Investigating the Balance of Power between Iran and the United States after the Islamic Revolution

Authors

1 Ph.D. in International Relations, President of Farhangian University of Ilam, Ilam, IRAN.

2 Assistant Professor, Department of Jurisprudence and Law, University of Islamic Denominations, Tehran, IRAN.

Abstract

Today, using international relations theories is essential for explaining and analyzing international events and issues. One of the most influential international relations theories is structuralism or neorealism, developed by Kenneth Waltz, which divides into offensive and defensive. Brett Hansen, Toft, and Wivel, with their amendments to Kenneth Waltz's neo-realism, have proposed a model of neo-realism to explain international politics and the foreign behavior of governments. In this model, the strategy of governments against a single pole is affected by the probability of their military conflict. Therefore, if the likelihood of military conflict is low, governments' strategy against a single pole is "Bandwagoning." If the probability of military conflict is high, their approach will be "Balance." What influences the balance and sequence of "Hard" or "Soft" will be "Ideology." In this article, using a descriptive-analytical method, we deal with the confrontation between Iran and the United States. We will say that due to the high probability of conflict and the tremendous ideological distance between them in the region, the Islamic Republic of Iran's strategy against the United States is "Hard Balance."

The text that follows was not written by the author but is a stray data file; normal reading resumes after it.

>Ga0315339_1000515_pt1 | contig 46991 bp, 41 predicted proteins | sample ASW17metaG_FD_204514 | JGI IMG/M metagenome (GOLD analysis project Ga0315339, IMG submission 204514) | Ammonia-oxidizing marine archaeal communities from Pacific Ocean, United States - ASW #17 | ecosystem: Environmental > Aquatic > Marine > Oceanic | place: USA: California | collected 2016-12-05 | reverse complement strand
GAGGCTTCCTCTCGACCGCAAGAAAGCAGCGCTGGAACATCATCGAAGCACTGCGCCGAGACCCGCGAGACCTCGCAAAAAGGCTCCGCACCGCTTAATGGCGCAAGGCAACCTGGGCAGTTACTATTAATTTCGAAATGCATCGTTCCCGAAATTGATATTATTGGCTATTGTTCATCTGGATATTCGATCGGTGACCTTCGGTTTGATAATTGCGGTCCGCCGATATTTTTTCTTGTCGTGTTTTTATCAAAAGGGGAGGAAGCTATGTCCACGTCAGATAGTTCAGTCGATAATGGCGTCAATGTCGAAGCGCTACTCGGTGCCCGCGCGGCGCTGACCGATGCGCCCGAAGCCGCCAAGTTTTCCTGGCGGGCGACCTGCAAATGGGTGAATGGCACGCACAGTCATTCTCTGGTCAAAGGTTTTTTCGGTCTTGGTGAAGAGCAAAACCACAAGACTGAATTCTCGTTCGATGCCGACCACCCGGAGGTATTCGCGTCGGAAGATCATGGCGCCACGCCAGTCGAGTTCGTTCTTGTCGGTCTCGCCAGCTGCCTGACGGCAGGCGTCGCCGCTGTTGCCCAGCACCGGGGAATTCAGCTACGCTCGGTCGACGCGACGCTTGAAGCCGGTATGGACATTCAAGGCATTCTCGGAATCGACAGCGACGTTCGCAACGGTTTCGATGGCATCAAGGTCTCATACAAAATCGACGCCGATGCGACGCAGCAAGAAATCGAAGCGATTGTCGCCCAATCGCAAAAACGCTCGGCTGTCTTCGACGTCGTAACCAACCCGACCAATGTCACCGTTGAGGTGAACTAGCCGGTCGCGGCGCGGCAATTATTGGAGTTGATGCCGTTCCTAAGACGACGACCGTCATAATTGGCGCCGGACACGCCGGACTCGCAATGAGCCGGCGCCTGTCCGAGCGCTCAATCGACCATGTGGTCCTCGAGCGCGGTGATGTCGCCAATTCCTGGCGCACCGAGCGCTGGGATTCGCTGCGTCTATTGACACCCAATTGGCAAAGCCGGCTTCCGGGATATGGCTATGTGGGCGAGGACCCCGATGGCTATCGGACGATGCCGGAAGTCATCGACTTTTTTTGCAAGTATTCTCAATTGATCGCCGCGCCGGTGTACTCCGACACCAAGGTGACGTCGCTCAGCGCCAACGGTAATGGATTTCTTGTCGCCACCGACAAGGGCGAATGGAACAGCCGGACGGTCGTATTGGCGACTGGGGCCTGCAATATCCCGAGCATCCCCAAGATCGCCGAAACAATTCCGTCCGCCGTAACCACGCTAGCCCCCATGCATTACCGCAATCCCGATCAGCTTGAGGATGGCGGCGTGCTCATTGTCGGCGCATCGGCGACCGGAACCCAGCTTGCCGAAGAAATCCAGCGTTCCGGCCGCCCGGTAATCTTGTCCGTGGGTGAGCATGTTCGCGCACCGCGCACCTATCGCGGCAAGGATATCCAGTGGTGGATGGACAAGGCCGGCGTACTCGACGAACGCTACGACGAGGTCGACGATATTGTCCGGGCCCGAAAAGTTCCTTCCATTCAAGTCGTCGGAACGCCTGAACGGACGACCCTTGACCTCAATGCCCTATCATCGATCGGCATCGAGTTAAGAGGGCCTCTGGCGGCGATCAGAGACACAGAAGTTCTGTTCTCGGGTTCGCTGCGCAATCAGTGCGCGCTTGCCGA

Keywords